Listening to this album was one weird experience back in 1973, and it hasn't gotten much less so since -- but weird in the best, most glorious possible way. Where the 1968 Frank Zappa/Mothers of Invention album Cruising with Ruben & the Jets was as much a satire of as a tribute to rock & roll and doo wop music, laced with several layers of humor and musical sophistication piled on top of its basic material, the For Real! album -- produced by Zappa for a real-life Ruben & the Jets -- is a stunningly beautiful, utterly delightful and straightforward musical creation; it's all different from the tone of the album that helped inspire it, yet it seems the perfect follow-up to that album. And it's also a perfect retro rock & roll album. From the opening Zappa-authored number "If I Could Only Be Your Love Again," the band plays it straight, which doesn't mean that they don't have fun with some of the conventions or stretch the envelope a bit; indeed, from the extended blues/R&B outro on "Dedicated to the One I Love," this album is filled with genre-bending and redefining touches -- that outro, incidentally, features an extended guitar solo that is presumed by most (but disputed by one or two people who were there) to be Zappa's one direct musical contribution to the album. But whoever is playing, it's a pretty cool touch moving the girl group standard into Muddy Waters territory (and maybe Wilson Pickett territory before it's done) and quite effectively, too. Hearing this album more than three decades on, one heartily wishes that it could have been more widely played back in 1973 -- For Real! could easily have redefined the parameters and meanings of the entire rock & roll revival and made it a lot more accessible. Ruben Ladron de Guevara and company could do romantic ballads ("Show Me the Way to Your Heart") and stomping rhythm numbers ("Sparkie") with equal inventiveness, including beautifully crafted breaks on sax (by Robert "Buffalo" Roberts and Jim Sherwood) and guitar (from Tony Duran) and gorgeous and powerful singing. The range of material includes originals as well as standards like Chuck Berry's "Almost Grown," and there's not a weak moment anywhere on the album. And as good as all of For Real! is -- without a false note sounded anywhere -- they save the best for last, a stomping, killer version of "All Nite Long" that definitely leaves the listener wanting more (and depend upon it, another go-around on the album is worthwhile). This album did reasonably well at the time of its release, and could at least be found by those who wanted it -- the 1994 Edsel Records CD is a lot tougher to track down in the 21st century, but it's also easily worth the effort and the $30 asking price.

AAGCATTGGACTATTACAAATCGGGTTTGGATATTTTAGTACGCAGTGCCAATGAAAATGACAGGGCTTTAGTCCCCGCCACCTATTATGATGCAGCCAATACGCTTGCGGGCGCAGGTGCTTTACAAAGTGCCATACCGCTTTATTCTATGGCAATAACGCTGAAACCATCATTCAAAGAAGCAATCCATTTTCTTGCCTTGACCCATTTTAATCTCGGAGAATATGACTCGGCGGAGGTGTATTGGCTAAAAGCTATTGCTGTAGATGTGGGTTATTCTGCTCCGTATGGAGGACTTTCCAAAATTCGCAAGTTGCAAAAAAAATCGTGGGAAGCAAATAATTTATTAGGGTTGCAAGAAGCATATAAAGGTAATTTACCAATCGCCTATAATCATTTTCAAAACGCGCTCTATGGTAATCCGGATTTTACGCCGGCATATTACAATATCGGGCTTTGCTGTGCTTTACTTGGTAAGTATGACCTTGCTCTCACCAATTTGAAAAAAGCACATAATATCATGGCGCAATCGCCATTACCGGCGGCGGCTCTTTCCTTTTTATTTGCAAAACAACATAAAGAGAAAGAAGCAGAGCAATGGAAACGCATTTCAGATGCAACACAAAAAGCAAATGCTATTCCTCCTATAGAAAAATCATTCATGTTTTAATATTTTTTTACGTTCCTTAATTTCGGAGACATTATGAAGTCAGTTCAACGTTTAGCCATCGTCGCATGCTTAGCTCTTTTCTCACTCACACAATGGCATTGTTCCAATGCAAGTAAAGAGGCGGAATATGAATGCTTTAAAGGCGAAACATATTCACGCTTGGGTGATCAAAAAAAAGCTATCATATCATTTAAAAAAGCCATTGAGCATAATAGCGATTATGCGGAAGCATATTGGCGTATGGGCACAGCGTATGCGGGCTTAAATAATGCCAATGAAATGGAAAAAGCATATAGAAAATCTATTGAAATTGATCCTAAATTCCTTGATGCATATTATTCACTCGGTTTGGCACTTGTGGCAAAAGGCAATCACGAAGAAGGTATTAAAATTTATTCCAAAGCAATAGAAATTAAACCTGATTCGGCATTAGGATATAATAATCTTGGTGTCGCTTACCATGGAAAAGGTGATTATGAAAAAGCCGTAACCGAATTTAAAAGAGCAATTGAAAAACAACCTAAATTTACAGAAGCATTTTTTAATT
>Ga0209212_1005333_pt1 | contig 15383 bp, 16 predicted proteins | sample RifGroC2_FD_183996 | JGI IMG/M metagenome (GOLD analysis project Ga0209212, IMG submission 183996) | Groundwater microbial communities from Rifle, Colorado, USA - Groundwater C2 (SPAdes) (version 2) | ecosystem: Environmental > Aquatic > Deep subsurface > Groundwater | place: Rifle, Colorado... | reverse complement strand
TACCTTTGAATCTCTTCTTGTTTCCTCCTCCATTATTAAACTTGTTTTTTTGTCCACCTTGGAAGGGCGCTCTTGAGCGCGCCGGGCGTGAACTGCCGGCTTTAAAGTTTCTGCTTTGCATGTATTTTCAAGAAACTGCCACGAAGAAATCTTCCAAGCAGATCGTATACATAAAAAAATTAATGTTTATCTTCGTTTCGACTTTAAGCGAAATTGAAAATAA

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AllMusic Review by Bruce Eder